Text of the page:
The business of negotiating real estate contracts can be tricky at times. While the task of selling your home might seem easy, I mean the REALTOR® only puts a sign in the yard right? Why should I pay them thousands of dollars? An experienced agent can easily pay for their fees several times over often with the careful placement of one or two words.
Here are some words that have crossed our path this year.
Earlier this year we negotiated a building inspection that read, ‘A reputable electrician to repair the following”. Seems simple enough. When the time came to provide receipts for the work, the listing agent said that a family friend fixed the electrical and that was adequate. When challenged on the status of this friend and what makes him reputable? Is there a company letterhead? Business card? Even a business name we could research? All we got back was a receipt with the “reputable electricians” name and home address. After further pushing trying to establish if the electrician was in fact reputable the listing agent said this, “Reputable is defined in the dictionary as held in high regard, the seller holds this person in high regard so therefore we have complied”. I am sorry to say MANY licensees in this market would have out their tails between their legs and scurried back for cover.
How was this resolved? The Broker pressed on to describe the definition of an “Electrician”. The agent was no longer being reasonable so a request was made of the agents broker to have the seller or listing agent pay for the re-inspection. This was enough to get the seller to agree to pay the re-inspection fee for the original inspector to come back and tell us if in fact the work was done properly. At that inspection it was found the person the seller held in “High regard” did not replace the ungrounded outlets outlined in the executed inspection notice. We were able to get a repairman to repair at the expense of the listing side.
A seller discloses in the sellers disclosure that “some” windows do not stay open when lifted. At the building inspection the inspector puts green stickers on the windows in the home and issued a report that says all the green stickered windows do not stay open and are a hazard. The inspector never mentions how many windows, what rooms etc. The buyers agent puts forth the inspection notice requests and asks for window replacement, amongst other things. The broker challenges the request for the window replacement and says, the disclosure surely states “some windows” do not stay open. The buyers agent pushes back and says 9 of the 10 windows do not stay open, that is more than some. This causes you to ponder, how much is “some” Some is less than all, More than half? More than a few? Less than a lot?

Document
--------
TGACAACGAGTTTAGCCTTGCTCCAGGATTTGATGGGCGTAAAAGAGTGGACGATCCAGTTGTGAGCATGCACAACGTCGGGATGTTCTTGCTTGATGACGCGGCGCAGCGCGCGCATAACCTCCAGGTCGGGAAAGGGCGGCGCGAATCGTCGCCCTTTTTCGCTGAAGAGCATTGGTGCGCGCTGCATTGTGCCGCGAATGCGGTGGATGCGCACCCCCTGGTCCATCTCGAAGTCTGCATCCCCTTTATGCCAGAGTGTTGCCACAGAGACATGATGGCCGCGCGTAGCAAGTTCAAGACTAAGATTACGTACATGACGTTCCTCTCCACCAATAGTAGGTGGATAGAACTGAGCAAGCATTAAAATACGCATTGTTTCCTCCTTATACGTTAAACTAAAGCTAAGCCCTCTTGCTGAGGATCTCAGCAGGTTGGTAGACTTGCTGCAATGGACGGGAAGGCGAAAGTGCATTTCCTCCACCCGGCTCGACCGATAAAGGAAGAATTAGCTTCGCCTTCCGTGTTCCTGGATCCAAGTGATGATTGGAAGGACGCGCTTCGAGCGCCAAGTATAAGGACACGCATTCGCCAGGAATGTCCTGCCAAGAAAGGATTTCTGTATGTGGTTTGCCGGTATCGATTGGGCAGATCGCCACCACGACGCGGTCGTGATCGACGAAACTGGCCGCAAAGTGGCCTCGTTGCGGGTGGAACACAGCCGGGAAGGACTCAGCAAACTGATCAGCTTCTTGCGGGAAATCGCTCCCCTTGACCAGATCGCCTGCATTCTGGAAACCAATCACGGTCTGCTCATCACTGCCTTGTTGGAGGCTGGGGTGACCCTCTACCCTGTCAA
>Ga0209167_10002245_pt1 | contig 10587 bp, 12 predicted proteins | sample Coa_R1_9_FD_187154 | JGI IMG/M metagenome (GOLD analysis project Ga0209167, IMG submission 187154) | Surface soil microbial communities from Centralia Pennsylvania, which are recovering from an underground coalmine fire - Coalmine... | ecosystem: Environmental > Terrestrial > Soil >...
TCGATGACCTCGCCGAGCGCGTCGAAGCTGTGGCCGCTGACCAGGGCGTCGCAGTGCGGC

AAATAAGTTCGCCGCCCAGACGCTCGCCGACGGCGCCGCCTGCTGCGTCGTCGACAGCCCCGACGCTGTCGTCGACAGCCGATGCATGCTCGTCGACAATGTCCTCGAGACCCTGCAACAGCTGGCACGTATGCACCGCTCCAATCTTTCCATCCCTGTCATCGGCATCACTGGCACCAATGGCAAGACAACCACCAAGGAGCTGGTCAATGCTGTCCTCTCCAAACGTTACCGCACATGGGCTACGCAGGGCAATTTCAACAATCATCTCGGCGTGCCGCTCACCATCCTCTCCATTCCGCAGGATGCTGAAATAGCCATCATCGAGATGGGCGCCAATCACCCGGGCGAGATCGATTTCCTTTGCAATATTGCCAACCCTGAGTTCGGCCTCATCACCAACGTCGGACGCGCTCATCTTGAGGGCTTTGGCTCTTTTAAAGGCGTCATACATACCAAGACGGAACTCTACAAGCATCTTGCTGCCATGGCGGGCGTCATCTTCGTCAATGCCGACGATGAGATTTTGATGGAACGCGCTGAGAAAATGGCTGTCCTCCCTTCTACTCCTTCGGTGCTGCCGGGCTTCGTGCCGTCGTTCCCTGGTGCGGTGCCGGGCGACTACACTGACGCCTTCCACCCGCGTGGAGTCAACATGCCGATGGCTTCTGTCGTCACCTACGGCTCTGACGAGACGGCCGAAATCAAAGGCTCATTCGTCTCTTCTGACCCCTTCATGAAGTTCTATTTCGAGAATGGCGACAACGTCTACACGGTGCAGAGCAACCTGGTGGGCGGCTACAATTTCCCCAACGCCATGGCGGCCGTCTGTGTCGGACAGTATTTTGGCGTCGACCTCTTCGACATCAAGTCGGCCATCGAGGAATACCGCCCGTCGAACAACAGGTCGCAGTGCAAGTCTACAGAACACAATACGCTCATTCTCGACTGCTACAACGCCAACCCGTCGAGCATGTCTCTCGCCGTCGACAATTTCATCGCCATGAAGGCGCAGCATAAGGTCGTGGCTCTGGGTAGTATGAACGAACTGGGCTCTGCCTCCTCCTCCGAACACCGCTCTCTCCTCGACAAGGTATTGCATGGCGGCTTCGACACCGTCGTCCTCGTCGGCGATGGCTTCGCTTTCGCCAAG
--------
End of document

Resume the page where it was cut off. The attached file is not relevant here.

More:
How did this get resolved? The broker went to the house to see exactly how many windows had a green dot, per the inspectors report. The broker then had someone make a video of the opening of each window and released the window to see if it stayed up. Only 1 of the green dot windows failed to stay up, one is less than a couple, less than few and surely less than some. The videos were enough to make the point and save the seller from having to replace the 9 windows the inspector had called out.
Once a word like this is challenged it behoves the broker to find a new word that clearly defines the message. As in all things, there MUST be CLARITY!
Moral of the Story-
You are responsible to read every word of what you sign. If you do not understand it you should be asking for clarification, if you do not agree with it you should be asking for options. Your representative in the largest transaction of your life should be strong and smart enough to guide you safely to the end of the transaction safely. They should be able to explain and answer your questions and be able to advocate for your best interests to fulfilled.
A REALTOR® (A lawyer, a doctor, a plumber, etc etc) should NOT be selected by how much their commission/cost is but instead by how confident you are with their experience and ability to represent you to the fullest and get the job done. Getting the job done right the first time can save you thousands of dollars today, tomorrow and in the years to come.
Feel free to Share some of your real estate nightmare stories